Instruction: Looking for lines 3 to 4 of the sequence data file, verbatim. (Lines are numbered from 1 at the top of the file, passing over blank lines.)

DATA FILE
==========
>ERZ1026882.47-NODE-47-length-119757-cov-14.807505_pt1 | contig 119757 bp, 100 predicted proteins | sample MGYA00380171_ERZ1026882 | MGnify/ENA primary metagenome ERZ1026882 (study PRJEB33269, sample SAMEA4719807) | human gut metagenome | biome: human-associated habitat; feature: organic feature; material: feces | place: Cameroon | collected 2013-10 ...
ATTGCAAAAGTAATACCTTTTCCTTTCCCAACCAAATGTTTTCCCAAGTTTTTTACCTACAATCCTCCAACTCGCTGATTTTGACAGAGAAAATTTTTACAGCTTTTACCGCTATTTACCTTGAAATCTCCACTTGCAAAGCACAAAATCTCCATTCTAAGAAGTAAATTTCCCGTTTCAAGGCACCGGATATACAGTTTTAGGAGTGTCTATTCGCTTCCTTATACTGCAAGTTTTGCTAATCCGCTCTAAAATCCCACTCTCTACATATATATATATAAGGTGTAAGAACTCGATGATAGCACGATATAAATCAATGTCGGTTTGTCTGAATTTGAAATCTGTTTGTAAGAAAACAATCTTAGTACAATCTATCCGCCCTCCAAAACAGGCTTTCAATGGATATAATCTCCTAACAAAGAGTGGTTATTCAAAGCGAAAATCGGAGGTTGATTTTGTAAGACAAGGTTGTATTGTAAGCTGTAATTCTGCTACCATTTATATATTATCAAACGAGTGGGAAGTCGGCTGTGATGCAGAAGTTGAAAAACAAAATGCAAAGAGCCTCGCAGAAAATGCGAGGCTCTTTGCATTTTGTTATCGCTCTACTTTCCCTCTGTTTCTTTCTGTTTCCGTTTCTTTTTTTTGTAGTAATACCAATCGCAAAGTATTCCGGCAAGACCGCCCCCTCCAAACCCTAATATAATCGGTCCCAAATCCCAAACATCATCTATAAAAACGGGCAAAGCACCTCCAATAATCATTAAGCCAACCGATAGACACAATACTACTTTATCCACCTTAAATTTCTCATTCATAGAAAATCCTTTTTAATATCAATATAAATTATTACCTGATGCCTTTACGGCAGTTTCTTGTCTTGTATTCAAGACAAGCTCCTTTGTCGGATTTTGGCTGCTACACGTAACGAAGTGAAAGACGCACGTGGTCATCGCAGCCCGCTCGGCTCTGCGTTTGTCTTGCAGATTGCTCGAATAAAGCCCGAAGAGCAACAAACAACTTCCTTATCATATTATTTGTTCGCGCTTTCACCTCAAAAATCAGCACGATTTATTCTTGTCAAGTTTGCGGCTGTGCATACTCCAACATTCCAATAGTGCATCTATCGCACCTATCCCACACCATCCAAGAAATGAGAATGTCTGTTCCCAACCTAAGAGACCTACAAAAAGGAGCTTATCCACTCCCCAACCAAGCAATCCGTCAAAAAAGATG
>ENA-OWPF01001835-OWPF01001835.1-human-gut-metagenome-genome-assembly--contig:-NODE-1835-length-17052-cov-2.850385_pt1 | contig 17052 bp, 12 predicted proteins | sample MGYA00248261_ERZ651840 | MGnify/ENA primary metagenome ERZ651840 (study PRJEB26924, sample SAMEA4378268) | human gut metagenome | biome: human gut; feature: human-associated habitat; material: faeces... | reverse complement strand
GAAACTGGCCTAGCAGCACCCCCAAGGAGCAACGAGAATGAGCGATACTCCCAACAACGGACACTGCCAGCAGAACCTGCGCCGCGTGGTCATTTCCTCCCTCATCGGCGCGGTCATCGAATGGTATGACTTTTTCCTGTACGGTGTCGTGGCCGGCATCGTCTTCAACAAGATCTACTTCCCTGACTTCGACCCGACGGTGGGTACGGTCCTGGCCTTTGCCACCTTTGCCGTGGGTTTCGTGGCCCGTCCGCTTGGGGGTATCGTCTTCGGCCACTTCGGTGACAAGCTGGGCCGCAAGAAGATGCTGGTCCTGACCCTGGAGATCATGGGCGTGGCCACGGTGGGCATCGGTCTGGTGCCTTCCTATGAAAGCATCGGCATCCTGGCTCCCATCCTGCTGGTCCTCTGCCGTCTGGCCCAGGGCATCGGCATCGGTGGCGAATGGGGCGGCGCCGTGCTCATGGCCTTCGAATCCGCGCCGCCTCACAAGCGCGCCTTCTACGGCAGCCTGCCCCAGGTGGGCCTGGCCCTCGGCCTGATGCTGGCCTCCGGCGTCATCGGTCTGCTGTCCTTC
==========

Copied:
>ENA-OWPF01001835-OWPF01001835.1-human-gut-metagenome-genome-assembly--contig:-NODE-1835-length-17052-cov-2.850385_pt1 | contig 17052 bp, 12 predicted proteins | sample MGYA00248261_ERZ651840 | MGnify/ENA primary metagenome ERZ651840 (study PRJEB26924, sample SAMEA4378268) | human gut metagenome | biome: human gut; feature: human-associated habitat; material: faeces... | reverse complement strand
GAAACTGGCCTAGCAGCACCCCCAAGGAGCAACGAGAATGAGCGATACTCCCAACAACGGACACTGCCAGCAGAACCTGCGCCGCGTGGTCATTTCCTCCCTCATCGGCGCGGTCATCGAATGGTATGACTTTTTCCTGTACGGTGTCGTGGCCGGCATCGTCTTCAACAAGATCTACTTCCCTGACTTCGACCCGACGGTGGGTACGGTCCTGGCCTTTGCCACCTTTGCCGTGGGTTTCGTGGCCCGTCCGCTTGGGGGTATCGTCTTCGGCCACTTCGGTGACAAGCTGGGCCGCAAGAAGATGCTGGTCCTGACCCTGGAGATCATGGGCGTGGCCACGGTGGGCATCGGTCTGGTGCCTTCCTATGAAAGCATCGGCATCCTGGCTCCCATCCTGCTGGTCCTCTGCCGTCTGGCCCAGGGCATCGGCATCGGTGGCGAATGGGGCGGCGCCGTGCTCATGGCCTTCGAATCCGCGCCGCCTCACAAGCGCGCCTTCTACGGCAGCCTGCCCCAGGTGGGCCTGGCCCTCGGCCTGATGCTGGCCTCCGGCGTCATCGGTCTGCTGTCCTTC